The NamUs National Unidentified Decedent Data System lists 5,564 cases. But only 147 have been closed. The woman in the blue dress is not one of them. Her skeletal remains were found in a Baltimore field in the winter of 1967, but forensic experts believe she probably died the previous year. She was 5'3" and between the ages of 21 and 45.

The file on the woman's case is limited. However, there are thousands of other entries for both NamUs databases that have detailed information on condition and physical characteristics, clothing, accessories, police reports, photographs, and dental charting.

Case #5593 is a representative example. A man believed to be in his thirties was found intoxicated and unconscious on the ground in Queens, New York on May 31 of this year. He was taken to a hospital where it was determined he suffered a traumatic brain injury. He died on June 3.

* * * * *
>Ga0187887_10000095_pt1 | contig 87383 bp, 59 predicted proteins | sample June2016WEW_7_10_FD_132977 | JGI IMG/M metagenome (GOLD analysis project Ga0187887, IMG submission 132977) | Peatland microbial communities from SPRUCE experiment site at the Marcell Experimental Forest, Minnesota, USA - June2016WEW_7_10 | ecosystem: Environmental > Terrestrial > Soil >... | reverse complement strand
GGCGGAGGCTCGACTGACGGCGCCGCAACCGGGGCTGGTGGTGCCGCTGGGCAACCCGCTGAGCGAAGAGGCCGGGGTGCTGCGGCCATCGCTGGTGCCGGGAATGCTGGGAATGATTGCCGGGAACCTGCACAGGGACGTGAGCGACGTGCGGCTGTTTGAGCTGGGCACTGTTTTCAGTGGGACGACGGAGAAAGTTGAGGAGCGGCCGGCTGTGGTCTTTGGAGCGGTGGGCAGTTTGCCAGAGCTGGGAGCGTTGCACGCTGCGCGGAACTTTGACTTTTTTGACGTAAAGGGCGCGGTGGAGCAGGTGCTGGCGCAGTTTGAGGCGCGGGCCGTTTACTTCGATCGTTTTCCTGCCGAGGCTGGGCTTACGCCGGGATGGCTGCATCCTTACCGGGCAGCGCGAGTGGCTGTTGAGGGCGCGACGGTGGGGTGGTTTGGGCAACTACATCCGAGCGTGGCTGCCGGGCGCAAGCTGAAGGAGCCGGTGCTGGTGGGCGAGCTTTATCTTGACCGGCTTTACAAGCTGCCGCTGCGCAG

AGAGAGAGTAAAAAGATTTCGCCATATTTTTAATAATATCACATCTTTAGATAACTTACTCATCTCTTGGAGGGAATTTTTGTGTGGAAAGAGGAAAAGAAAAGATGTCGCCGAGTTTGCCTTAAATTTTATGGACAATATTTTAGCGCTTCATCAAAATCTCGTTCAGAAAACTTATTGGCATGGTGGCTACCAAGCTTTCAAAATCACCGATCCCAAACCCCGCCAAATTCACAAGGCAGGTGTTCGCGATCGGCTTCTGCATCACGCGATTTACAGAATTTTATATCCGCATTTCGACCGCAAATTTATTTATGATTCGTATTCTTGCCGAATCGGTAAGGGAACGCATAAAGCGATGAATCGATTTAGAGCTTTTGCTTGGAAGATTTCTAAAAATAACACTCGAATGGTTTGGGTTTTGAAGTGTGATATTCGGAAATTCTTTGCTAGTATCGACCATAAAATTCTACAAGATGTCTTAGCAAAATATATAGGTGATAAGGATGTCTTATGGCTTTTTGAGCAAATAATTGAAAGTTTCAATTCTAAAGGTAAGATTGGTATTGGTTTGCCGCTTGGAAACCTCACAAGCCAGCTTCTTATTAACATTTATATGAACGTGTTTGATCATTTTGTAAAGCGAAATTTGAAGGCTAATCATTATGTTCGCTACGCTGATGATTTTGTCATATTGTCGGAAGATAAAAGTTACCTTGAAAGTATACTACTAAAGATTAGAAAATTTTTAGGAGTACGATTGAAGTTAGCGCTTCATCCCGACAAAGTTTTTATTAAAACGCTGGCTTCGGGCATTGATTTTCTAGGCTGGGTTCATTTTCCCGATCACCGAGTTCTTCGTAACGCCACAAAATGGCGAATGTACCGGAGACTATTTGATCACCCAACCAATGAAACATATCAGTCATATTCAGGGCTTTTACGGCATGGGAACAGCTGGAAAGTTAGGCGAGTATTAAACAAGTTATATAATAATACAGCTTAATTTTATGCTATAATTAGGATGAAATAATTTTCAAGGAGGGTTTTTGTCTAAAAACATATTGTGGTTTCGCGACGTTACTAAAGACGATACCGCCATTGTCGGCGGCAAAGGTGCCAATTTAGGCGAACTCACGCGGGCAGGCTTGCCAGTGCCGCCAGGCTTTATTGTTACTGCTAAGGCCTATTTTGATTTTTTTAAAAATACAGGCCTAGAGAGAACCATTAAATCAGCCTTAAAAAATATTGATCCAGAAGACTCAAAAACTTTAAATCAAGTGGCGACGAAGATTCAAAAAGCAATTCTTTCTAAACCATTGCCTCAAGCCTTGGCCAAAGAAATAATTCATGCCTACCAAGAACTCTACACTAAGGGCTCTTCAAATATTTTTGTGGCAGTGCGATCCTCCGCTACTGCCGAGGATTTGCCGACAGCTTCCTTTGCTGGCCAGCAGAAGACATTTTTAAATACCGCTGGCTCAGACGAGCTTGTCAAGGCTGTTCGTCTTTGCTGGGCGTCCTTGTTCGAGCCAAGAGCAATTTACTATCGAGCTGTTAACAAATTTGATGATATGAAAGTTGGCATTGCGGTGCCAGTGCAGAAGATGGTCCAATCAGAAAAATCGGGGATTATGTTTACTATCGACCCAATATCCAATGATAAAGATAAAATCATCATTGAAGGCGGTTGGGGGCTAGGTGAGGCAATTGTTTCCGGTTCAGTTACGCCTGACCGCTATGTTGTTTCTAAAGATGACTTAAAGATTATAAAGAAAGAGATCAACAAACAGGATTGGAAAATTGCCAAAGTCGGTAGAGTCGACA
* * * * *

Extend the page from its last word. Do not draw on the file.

The man, who had black hair and was wearing blue jeans, had several scars on his body. He was also missing part of his right second finger.

Perhaps he had children, or maybe a wife waiting for him at home. Nobody knows for sure. But there is probably someone who wants to know what happened to that man. And they are joined by many others throughout the country. With NamUS, they all have somewhere to which they can turn.

"It lets them know that someone is constantly looking for their loved ones and they are not being forgotten, Billy Young said to CNN. "It gives them hope that one day they will be able to get closure."

For more crime coverage go to cnn.com/crime.

Filed under: Crime & Punishment • Gabe Falcon